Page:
13. ^ Landsteiner, K. (1900). "Zur Kenntnis der antifermentativen, lytischen und agglutinierenden Wirkungen des Blutserums und der Lymphe". Zentralblatt Bakteriologie 27: 357–62. 
  14. ^ a b c Becker, Peter (Ed.); Yoji Nakatani (2006). "The Birth of Criminology in Modern Japan". Criminals and their Scientists: The History of Criminology in International Perspective (Publications of the German Historical Institute). Cambridge University Press. p. 294. ISBN 0-521-81012-4. 
  15. ^ Toshinori Shirasa & Takuji Iguchi (1993), 血液型性格研究入門 血液型と性格は関係ないと言えるのか An introduction to Blood Type Personality Research - Can we say there is no relationship with blood type and personality?, pp.209-212 & 242-243. -- virtually no papers nor books about blood type and personality was published from the Japanese psychological community before Masahiko Nomi's death in 1981.
  16. ^ Masahiko Nomi analyzed various data by using statistical methods and found meaningful traits; the following is some of his works.
    • Blood Type Affinity Study 5/1974 - 20,000 samples analyzed in total
    • Blood Type Sports Study 10/1976 - 1,000 track-and-field athletes analyzed
    • Blood Type Essence 6/1977 - list over 1,000 people (politicians, CEOs, artists etc.)
    • Blood Type Politics Study 6/1978 - 2,000 politicians analyzed (all representatives of the national Diet, all governors and all mayors)
  17. ^ a b D'Adamo, Dr. Peter J. (2002). The Eat Right for Your Type: Complete Blood Type Encyclopedia. Riverhead Trade. p. 28. ISBN 1-57322-920-2. 
  18. ^ Evans, Ruth (4 November 2012). "Japan and blood types: Does it determine personality?". BBC News. Retrieved 5 November 2012. 
  19. ^ Donna K. Hobgood (2011) Personality traits of aggression-submissiveness and perfectionism associate with ABO blood groups through catecholamine activities. Medical Hypotheses, 77(2), 294-300.
  20. ^ Szulman, A. E. (1980). The ABH Blood Groups and development. Current Topics in Developmental Biology, 14, 127-145.
  21. ^ a b c Shigeyuki Yamaoka (1999), 血液型ステレオタイプが生み出す血液型差別の研究 A Study on Blood Harassment Caused by Blood-typical Stereotypes, Paper presented at the 40th annual convention of the Japanese society of social psychology. Tokyo. - for further information of this paper, confer to Shigeyuki Yamaoka (2001), ダメな大人にならないための心理学 A Psychology Book for not to Become a Useless Adult, pp.35-73 ISBN 4892426652
  22. ^ a b Shigeyuki Yamaoka (2006), 血液型性格項目の自己認知に及ぼすTV番組視聴の影響 Influence of Watching TV programs to One's Self-recognition of the Blood-type personality Items Paper presented at the 47th annual convention of the Japanese society of social psychology. Tokyo.
  23. ^ a b Watanabe, Y. (1994). 血液型ステレオタイプ形成におけるプロトタイプとイグゼンブラの役割 The roles of prototype and exemplar in the formation of the "blood type stereotype". Japanese Journal of Social Psychology, 10-2, 77-86. - She extracted 7 traits for each 4 blood types, 28 in total, which were common to three or more "blood type diagnosis" books. 20 items of all 28 showed less than 50% penetration (the average is 46.1%).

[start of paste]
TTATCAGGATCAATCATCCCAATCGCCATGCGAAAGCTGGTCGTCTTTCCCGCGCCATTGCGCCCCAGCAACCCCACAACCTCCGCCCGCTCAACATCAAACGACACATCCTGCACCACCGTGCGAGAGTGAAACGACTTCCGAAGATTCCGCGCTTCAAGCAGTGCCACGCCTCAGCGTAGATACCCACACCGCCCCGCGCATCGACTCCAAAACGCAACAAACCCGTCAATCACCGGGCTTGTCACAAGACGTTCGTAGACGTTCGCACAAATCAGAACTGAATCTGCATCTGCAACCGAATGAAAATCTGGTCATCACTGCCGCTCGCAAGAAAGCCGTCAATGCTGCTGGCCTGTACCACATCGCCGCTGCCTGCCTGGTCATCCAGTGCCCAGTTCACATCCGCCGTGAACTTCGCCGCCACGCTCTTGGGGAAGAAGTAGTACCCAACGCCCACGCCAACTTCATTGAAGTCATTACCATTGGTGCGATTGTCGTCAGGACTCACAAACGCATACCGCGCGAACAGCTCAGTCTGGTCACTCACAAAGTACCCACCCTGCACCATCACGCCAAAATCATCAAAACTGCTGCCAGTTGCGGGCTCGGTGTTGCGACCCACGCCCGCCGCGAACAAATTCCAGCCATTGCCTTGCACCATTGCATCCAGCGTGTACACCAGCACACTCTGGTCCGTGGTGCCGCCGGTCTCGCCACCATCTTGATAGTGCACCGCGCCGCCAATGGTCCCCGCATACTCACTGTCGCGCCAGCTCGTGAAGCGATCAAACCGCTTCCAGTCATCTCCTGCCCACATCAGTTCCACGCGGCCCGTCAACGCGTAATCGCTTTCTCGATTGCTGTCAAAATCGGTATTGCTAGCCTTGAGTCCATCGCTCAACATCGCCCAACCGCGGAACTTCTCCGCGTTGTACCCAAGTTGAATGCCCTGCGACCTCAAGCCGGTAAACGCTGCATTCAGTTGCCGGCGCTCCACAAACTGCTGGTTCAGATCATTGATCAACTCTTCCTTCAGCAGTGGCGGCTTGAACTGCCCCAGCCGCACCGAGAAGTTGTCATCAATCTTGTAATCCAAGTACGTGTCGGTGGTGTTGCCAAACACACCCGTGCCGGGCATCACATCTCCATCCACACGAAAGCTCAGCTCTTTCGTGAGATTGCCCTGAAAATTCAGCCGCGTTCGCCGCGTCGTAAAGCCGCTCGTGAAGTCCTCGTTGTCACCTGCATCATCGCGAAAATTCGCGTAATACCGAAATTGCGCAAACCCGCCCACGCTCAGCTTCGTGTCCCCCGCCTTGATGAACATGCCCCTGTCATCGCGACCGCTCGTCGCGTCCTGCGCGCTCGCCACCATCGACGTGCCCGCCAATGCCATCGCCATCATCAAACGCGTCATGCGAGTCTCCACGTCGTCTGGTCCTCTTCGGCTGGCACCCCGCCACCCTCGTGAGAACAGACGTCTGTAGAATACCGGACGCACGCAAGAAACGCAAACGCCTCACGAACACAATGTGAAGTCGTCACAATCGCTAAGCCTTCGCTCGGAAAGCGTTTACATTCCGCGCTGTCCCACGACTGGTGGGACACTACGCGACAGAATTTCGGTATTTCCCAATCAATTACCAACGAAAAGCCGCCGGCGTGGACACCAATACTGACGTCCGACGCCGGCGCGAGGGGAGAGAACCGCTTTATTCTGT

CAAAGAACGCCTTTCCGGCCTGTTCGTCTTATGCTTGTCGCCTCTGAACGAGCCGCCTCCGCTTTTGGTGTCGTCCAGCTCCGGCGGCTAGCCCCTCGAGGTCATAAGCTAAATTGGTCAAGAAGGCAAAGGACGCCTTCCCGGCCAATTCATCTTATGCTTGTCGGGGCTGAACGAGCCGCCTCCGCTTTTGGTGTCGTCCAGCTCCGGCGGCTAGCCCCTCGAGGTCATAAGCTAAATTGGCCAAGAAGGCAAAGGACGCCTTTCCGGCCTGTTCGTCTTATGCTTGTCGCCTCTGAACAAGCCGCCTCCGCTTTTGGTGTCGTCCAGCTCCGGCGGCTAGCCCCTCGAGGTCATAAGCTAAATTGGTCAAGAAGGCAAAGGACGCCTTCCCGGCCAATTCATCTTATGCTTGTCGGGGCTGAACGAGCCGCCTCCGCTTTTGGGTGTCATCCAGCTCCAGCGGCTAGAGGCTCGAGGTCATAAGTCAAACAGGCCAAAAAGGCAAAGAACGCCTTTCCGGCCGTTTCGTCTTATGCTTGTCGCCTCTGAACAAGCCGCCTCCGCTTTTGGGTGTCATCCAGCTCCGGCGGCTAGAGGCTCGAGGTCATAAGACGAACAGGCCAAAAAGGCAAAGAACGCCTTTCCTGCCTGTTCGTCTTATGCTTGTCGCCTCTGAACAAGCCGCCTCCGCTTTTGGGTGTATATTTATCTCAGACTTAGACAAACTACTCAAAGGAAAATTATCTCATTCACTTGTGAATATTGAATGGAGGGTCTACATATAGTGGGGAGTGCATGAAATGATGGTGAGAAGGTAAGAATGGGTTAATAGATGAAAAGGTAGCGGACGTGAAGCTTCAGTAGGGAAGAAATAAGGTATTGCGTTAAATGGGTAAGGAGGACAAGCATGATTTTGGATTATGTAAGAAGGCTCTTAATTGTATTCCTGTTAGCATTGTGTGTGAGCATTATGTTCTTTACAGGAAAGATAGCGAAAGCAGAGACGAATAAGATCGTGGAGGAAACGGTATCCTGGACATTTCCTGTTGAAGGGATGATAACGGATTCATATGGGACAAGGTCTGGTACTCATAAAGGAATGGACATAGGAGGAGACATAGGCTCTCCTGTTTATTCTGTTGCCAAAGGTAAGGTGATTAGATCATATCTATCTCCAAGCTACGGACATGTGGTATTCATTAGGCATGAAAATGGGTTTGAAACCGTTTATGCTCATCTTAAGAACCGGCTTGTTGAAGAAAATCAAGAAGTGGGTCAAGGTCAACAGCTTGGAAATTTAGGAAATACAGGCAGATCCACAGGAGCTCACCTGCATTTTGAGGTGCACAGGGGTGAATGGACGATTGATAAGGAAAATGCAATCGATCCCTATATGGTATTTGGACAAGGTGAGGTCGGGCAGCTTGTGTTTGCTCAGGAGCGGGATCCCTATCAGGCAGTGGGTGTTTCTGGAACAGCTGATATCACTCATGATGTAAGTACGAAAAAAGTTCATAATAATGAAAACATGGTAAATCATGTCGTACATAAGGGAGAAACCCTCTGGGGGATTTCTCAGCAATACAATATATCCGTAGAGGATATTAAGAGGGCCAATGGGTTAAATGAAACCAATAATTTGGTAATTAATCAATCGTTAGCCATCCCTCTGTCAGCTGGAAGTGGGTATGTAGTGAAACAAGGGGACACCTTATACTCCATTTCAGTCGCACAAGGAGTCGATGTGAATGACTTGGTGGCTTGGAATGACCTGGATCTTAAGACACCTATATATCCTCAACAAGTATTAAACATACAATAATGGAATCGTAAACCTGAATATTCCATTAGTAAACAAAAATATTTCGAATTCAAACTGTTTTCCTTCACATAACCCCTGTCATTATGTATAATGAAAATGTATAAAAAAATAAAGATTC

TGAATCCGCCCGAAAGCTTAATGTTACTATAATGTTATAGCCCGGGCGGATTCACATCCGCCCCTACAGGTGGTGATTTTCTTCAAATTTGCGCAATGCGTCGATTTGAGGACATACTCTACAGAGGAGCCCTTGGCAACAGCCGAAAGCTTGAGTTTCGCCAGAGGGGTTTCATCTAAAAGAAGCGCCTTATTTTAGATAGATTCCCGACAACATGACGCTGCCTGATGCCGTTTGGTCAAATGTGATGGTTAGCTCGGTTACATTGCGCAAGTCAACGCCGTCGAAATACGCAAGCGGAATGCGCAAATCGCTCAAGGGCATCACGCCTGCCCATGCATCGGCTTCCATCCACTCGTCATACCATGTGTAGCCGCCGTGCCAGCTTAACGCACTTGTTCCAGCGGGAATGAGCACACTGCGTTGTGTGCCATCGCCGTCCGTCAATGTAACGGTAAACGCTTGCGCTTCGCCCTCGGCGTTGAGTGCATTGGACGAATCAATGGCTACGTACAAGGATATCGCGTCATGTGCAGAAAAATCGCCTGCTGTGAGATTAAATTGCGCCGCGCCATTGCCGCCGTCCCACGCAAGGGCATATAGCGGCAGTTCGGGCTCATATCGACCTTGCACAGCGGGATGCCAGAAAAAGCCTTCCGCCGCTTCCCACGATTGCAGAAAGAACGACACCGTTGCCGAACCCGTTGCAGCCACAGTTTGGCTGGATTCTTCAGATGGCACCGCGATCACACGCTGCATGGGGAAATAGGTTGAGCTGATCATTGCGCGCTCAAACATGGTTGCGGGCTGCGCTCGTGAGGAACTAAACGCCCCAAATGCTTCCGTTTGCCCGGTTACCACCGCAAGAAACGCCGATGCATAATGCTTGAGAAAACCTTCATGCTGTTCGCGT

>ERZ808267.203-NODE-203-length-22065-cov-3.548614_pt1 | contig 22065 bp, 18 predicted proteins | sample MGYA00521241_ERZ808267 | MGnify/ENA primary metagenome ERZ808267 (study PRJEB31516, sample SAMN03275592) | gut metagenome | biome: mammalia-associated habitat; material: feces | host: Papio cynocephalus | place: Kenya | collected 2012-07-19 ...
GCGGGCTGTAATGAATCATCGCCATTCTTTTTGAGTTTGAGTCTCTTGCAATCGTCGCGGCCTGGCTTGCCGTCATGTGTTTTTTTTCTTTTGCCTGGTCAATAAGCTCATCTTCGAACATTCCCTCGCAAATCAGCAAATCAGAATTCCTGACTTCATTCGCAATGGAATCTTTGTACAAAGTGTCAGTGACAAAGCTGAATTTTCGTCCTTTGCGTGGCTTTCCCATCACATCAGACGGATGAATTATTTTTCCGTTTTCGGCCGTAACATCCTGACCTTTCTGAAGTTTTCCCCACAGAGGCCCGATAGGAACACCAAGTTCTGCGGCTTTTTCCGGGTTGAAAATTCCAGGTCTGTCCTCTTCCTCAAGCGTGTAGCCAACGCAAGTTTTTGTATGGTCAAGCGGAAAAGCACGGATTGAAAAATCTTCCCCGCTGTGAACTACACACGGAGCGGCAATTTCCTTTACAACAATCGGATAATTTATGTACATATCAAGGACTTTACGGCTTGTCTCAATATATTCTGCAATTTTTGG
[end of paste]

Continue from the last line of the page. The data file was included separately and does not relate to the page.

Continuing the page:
24. ^ Masayuki Kanazawa (2014), 統計でわかる血液型人間学入門 An Introduction to Blood Type Humanics - Understanding by Statistics, Gentosha Runaissance ISBN 4779011094/9784779011092 pp.16-36
  25. ^ a b So Hyun Cho, Eun Kook M. Suh, Yoen Jung Ro (2005), Beliefs about Blood Types and Traits and Their Reflections in Self-reported Personality, Korean Journal of Social and Personality Psychology, 19(4), 37-47.
  26. ^ Yoshio Kubo, Yukiko Miyake (2011), 血液型と性格の関連についての調査的研究 Correlation between blood types and personalities Bulletin of Kibi International University (Department of Social Welfare), 21, 93-100.
  27. ^ Choong-Shik Kim, Seon-Gyu Yi (2011), A Study on the effects of one's blood type on emotional character and antistress of adults, Journal of the Korea Academia-Industrial cooperation Society, 12(6), 2554-2560. - According to this article "meaningful difference had been revealed between the blood type and stress resistancy; type O rated higher scores in awarness and stress resistancy then other types..."
  28. ^ Human Science ABO Center held the symposium "Think about Blood Type -- Toward Understanding Human ABO Genes 血液型を考える~ヒトABO式血液型遺伝子を理解する為に~" in February, 2010 (Tokyo). -- the report (Japanese) including Haida's presentation is here.
  29. ^ "Type Cast: The Japanese Fascination with Blood Types". Retrieved 21 July 2012. 
  30. ^ Blood Types -- Do They Shape a Personality or Mere Stereotypes, Natsuko Fukue, The Japan Times, December 31, 2008
  31. ^ In Japan, you are what your blood type is, Japan Today
  32. ^ a b Brenner, Robin E. (2007). Understanding manga and anime. Libraries Unlimited. p. 41. ISBN 978-1-59158-332-5. 
  33. ^ McCurry, Justin (4 December 2008). "Typecast - Japan's obsession with blood groups". The Guardian. Retrieved 14 December 2012. 
  34. ^ Yamaguchi, Mari (2009-02-01). "In Japan, Your Blood Type Says It All". Huffington Post. Retrieved 2014-04-12. 
  35. ^ Blood Type Personality , Psychologia, Retrieved 17 May 2014.
  36. ^ Fukue, Natsuko (2011-07-05). "Matsumoto rips Tohoku governors". The Japan Times. Retrieved 2014-04-12. 
  37. ^ Lies, Elaine (2011-07-06). "Blame it on my blood, disgraced Japan politician says". Reuters. 

Dr LAURENT: "4groupes sanguins, 4 personnalités" Marco Pietteur ed. 2007/2014. Belgium. (In french)

Further reading[edit]

External links[edit]